Corrugated fiberboard has two main components - linerboard and medium. Linerboard is the flat facing that adheres to the medium. The fluted medium is glued between the linerboard facings and provides protection and insulation. The medium is typically bonded to the liners with a starch based adhesive. A flat piece of fiberboard that has been cut, slotted and scored is called a box blank. For many box types, two box blanks are brought together using tape, staples or glue to form a box. Where they are adhered is called the manufacturer's joint.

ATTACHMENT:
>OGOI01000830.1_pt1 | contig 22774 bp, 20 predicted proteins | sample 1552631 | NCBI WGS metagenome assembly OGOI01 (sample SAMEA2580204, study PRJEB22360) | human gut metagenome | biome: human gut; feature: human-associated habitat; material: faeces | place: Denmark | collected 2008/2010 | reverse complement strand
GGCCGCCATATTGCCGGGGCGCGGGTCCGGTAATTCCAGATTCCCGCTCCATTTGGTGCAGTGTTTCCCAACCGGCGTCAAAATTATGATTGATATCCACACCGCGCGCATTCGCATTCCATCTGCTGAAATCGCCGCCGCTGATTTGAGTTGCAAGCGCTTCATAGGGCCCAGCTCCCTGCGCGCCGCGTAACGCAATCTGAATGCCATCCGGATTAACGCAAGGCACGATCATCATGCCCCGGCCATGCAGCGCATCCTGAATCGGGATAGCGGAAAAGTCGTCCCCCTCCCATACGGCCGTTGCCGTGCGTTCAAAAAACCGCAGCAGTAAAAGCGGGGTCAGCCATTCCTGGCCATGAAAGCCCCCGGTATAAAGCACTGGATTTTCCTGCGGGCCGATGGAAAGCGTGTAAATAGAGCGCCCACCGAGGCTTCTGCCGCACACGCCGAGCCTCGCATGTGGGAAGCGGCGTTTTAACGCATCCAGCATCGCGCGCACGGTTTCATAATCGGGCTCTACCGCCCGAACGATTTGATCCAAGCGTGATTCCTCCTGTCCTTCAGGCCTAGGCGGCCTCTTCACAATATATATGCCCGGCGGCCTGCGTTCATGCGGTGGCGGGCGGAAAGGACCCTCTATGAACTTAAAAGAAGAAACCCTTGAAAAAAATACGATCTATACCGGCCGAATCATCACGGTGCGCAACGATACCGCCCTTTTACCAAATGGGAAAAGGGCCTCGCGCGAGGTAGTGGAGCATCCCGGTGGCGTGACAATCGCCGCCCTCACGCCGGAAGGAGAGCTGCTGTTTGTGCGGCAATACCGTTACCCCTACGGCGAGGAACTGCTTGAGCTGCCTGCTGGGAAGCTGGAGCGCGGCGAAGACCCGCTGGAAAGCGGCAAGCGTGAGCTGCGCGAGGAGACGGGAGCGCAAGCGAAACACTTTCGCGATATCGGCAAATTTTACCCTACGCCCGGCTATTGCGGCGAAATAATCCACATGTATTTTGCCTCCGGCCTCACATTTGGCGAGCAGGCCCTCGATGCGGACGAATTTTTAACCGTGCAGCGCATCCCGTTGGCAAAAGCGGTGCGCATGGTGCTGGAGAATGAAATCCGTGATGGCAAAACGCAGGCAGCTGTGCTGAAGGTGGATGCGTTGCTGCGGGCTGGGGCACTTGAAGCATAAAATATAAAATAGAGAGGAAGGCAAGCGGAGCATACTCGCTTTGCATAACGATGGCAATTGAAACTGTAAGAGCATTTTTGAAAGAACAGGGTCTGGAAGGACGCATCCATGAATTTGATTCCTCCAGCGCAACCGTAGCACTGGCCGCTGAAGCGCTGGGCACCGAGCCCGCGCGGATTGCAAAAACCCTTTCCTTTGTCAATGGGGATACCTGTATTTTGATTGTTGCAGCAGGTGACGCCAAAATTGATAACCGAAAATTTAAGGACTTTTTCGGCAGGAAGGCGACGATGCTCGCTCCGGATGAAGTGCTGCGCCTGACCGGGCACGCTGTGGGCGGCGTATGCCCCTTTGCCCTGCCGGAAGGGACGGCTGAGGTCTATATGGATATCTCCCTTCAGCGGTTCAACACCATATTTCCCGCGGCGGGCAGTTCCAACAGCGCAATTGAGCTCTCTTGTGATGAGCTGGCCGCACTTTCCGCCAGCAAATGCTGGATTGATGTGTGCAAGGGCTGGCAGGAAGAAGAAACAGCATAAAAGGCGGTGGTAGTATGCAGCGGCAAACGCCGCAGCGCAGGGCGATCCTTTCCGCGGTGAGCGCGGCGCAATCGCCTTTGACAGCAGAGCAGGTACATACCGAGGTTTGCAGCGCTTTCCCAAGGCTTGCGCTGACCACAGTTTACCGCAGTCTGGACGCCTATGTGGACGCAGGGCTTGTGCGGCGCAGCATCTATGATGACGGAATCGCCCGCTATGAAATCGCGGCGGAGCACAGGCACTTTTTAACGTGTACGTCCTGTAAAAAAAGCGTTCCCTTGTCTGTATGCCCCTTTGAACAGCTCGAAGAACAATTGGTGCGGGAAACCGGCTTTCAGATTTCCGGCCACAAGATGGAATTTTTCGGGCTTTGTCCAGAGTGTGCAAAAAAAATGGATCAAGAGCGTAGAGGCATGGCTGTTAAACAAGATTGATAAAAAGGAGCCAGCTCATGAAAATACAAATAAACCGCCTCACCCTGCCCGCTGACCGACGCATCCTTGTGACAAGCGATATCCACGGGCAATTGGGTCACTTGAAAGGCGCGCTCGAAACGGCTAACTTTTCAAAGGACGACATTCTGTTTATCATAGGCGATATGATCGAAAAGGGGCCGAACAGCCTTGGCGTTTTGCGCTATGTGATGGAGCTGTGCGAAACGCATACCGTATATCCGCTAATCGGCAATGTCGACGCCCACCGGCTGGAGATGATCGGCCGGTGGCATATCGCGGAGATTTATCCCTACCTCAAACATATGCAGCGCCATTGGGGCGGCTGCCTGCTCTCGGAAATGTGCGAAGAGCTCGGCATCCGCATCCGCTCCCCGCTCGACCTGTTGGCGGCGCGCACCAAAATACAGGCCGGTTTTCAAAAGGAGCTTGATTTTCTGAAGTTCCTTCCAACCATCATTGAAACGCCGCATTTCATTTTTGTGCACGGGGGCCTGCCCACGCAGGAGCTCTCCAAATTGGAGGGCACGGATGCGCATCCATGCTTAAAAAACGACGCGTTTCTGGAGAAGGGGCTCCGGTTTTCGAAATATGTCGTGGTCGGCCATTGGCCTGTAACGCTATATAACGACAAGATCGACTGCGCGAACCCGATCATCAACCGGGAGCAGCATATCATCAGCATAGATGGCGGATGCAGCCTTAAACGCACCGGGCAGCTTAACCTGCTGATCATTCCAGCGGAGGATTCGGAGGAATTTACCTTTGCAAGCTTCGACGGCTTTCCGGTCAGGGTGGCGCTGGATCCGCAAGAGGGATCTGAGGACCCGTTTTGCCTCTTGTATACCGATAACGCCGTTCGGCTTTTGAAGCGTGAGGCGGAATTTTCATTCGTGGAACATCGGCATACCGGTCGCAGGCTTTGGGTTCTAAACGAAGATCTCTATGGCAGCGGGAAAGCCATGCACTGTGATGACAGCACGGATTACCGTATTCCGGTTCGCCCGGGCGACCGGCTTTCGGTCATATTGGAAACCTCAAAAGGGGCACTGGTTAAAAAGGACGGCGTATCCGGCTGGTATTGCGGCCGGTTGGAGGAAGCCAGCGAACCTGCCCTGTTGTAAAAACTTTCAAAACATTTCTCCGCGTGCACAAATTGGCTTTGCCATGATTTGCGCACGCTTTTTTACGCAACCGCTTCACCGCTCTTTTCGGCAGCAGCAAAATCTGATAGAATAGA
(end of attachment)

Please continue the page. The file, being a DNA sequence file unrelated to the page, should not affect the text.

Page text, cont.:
Medium comes in several common sizes. A-flute was the original flute profile. With 33 flutes per foot it is the largest. C flute is next in size and one of the most commonly used at 39 flutes per foot. Next is B flute at 47 flutes per foot and E flute at 90 flutes per foot. Micro-flutes such as F and N provide enhanced graphic capabilities for retail applications. Flute profiles can be combined to meet specific needs.

Typical Box Types

To learn more about the different types of box styles that can be produced, please click on the samples below:




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